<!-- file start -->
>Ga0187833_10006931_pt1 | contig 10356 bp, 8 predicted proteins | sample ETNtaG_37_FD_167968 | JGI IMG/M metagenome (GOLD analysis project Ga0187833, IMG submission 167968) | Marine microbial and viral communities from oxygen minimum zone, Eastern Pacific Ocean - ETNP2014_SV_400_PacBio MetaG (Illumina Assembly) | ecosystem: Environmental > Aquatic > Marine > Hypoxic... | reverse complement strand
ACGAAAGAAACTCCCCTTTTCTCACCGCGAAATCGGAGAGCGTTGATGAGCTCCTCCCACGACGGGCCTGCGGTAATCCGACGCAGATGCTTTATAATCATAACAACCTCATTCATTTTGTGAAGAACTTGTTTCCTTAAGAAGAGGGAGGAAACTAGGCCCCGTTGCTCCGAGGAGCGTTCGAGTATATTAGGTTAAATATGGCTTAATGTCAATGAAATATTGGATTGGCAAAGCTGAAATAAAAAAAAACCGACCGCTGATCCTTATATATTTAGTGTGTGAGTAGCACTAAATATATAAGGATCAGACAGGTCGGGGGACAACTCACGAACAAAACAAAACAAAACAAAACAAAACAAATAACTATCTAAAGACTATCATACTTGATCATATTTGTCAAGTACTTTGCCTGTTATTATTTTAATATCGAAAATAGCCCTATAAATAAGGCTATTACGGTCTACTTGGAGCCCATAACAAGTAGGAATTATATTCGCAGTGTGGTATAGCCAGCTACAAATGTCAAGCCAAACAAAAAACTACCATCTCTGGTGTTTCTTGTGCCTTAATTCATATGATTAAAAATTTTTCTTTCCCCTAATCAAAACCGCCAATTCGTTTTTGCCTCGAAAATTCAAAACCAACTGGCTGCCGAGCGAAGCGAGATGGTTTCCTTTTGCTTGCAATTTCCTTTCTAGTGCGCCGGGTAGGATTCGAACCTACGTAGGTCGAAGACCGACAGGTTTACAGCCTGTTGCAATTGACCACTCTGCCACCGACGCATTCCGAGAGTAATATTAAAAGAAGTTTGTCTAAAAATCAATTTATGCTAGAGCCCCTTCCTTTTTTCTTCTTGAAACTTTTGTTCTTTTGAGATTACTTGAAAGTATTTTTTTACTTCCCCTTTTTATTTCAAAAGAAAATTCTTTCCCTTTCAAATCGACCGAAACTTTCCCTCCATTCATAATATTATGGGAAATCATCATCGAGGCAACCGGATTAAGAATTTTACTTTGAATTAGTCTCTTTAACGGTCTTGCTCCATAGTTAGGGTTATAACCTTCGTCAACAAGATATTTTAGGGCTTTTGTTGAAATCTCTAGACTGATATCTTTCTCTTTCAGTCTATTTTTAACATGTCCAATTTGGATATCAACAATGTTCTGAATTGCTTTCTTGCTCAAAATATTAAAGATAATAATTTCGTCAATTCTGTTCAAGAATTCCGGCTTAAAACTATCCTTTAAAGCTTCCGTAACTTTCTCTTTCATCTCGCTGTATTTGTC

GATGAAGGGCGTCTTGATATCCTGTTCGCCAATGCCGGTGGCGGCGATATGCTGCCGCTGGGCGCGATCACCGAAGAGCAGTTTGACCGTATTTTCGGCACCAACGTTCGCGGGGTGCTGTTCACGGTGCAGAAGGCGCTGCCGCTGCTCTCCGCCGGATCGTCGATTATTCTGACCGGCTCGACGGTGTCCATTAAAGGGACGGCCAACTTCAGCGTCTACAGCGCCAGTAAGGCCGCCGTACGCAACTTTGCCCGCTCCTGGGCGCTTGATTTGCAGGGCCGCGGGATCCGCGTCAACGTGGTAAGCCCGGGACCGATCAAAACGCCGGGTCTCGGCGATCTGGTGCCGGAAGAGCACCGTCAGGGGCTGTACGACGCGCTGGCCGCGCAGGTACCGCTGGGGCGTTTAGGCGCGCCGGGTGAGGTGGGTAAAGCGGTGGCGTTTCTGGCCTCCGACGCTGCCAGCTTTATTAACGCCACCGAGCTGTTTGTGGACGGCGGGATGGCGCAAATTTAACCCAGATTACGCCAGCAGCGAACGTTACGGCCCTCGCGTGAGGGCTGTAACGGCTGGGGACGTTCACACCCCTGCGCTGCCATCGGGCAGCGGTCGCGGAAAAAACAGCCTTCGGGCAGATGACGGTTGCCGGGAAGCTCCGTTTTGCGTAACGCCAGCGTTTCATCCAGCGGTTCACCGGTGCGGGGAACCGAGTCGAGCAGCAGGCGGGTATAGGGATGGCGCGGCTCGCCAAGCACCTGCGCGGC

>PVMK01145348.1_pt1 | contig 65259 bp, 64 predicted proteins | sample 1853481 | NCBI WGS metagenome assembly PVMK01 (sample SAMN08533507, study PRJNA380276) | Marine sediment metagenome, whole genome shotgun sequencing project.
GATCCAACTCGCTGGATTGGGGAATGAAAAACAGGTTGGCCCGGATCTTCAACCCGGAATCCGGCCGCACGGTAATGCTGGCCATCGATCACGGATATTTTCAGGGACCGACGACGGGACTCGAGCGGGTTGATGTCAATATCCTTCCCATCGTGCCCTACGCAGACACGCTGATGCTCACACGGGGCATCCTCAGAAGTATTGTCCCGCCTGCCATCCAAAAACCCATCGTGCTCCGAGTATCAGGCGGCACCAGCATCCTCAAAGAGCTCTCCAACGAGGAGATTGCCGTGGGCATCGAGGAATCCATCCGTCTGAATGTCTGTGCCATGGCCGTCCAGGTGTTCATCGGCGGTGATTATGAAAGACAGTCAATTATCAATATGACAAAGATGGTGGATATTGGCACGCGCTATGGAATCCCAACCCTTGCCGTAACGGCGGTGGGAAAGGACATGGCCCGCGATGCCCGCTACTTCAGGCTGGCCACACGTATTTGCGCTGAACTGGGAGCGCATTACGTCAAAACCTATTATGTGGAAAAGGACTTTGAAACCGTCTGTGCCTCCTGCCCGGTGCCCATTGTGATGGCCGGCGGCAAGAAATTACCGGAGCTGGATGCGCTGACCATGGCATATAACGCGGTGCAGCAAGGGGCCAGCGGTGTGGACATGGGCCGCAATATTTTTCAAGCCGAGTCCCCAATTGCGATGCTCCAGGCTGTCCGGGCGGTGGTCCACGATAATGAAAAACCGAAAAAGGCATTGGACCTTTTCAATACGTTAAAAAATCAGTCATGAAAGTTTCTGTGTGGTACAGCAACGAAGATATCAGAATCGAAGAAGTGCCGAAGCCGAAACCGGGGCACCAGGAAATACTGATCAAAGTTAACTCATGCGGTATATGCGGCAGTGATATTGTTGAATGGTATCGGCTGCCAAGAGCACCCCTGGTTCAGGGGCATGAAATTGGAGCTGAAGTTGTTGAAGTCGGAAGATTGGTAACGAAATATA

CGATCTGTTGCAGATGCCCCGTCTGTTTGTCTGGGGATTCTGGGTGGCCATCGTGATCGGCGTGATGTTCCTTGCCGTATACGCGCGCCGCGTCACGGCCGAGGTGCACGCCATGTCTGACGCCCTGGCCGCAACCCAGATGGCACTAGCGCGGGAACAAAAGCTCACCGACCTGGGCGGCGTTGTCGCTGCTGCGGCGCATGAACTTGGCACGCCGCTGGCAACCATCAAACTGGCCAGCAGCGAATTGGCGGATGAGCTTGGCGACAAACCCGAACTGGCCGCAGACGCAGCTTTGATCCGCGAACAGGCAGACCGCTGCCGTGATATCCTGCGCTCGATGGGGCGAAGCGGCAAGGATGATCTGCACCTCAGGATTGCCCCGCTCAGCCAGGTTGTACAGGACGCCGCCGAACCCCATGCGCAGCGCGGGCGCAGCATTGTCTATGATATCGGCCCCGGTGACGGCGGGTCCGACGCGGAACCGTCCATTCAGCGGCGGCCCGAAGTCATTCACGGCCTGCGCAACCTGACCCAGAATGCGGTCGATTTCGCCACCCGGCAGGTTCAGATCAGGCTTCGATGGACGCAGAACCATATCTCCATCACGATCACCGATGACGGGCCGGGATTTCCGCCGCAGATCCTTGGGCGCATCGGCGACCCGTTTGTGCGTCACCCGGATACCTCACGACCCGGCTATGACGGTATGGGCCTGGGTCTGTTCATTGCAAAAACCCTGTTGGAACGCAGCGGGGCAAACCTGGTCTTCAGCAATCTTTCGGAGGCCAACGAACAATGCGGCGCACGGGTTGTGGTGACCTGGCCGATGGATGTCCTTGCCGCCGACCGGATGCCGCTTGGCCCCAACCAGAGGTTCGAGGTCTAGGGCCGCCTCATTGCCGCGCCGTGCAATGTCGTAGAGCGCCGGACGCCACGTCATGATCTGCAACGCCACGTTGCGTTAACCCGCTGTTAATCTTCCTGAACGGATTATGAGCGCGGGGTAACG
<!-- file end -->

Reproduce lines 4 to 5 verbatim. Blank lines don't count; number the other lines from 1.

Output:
>PVMK01145348.1_pt1 | contig 65259 bp, 64 predicted proteins | sample 1853481 | NCBI WGS metagenome assembly PVMK01 (sample SAMN08533507, study PRJNA380276) | Marine sediment metagenome, whole genome shotgun sequencing project.
GATCCAACTCGCTGGATTGGGGAATGAAAAACAGGTTGGCCCGGATCTTCAACCCGGAATCCGGCCGCACGGTAATGCTGGCCATCGATCACGGATATTTTCAGGGACCGACGACGGGACTCGAGCGGGTTGATGTCAATATCCTTCCCATCGTGCCCTACGCAGACACGCTGATGCTCACACGGGGCATCCTCAGAAGTATTGTCCCGCCTGCCATCCAAAAACCCATCGTGCTCCGAGTATCAGGCGGCACCAGCATCCTCAAAGAGCTCTCCAACGAGGAGATTGCCGTGGGCATCGAGGAATCCATCCGTCTGAATGTCTGTGCCATGGCCGTCCAGGTGTTCATCGGCGGTGATTATGAAAGACAGTCAATTATCAATATGACAAAGATGGTGGATATTGGCACGCGCTATGGAATCCCAACCCTTGCCGTAACGGCGGTGGGAAAGGACATGGCCCGCGATGCCCGCTACTTCAGGCTGGCCACACGTATTTGCGCTGAACTGGGAGCGCATTACGTCAAAACCTATTATGTGGAAAAGGACTTTGAAACCGTCTGTGCCTCCTGCCCGGTGCCCATTGTGATGGCCGGCGGCAAGAAATTACCGGAGCTGGATGCGCTGACCATGGCATATAACGCGGTGCAGCAAGGGGCCAGCGGTGTGGACATGGGCCGCAATATTTTTCAAGCCGAGTCCCCAATTGCGATGCTCCAGGCTGTCCGGGCGGTGGTCCACGATAATGAAAAACCGAAAAAGGCATTGGACCTTTTCAATACGTTAAAAAATCAGTCATGAAAGTTTCTGTGTGGTACAGCAACGAAGATATCAGAATCGAAGAAGTGCCGAAGCCGAAACCGGGGCACCAGGAAATACTGATCAAAGTTAACTCATGCGGTATATGCGGCAGTGATATTGTTGAATGGTATCGGCTGCCAAGAGCACCCCTGGTTCAGGGGCATGAAATTGGAGCTGAAGTTGTTGAAGTCGGAAGATTGGTAACGAAATATA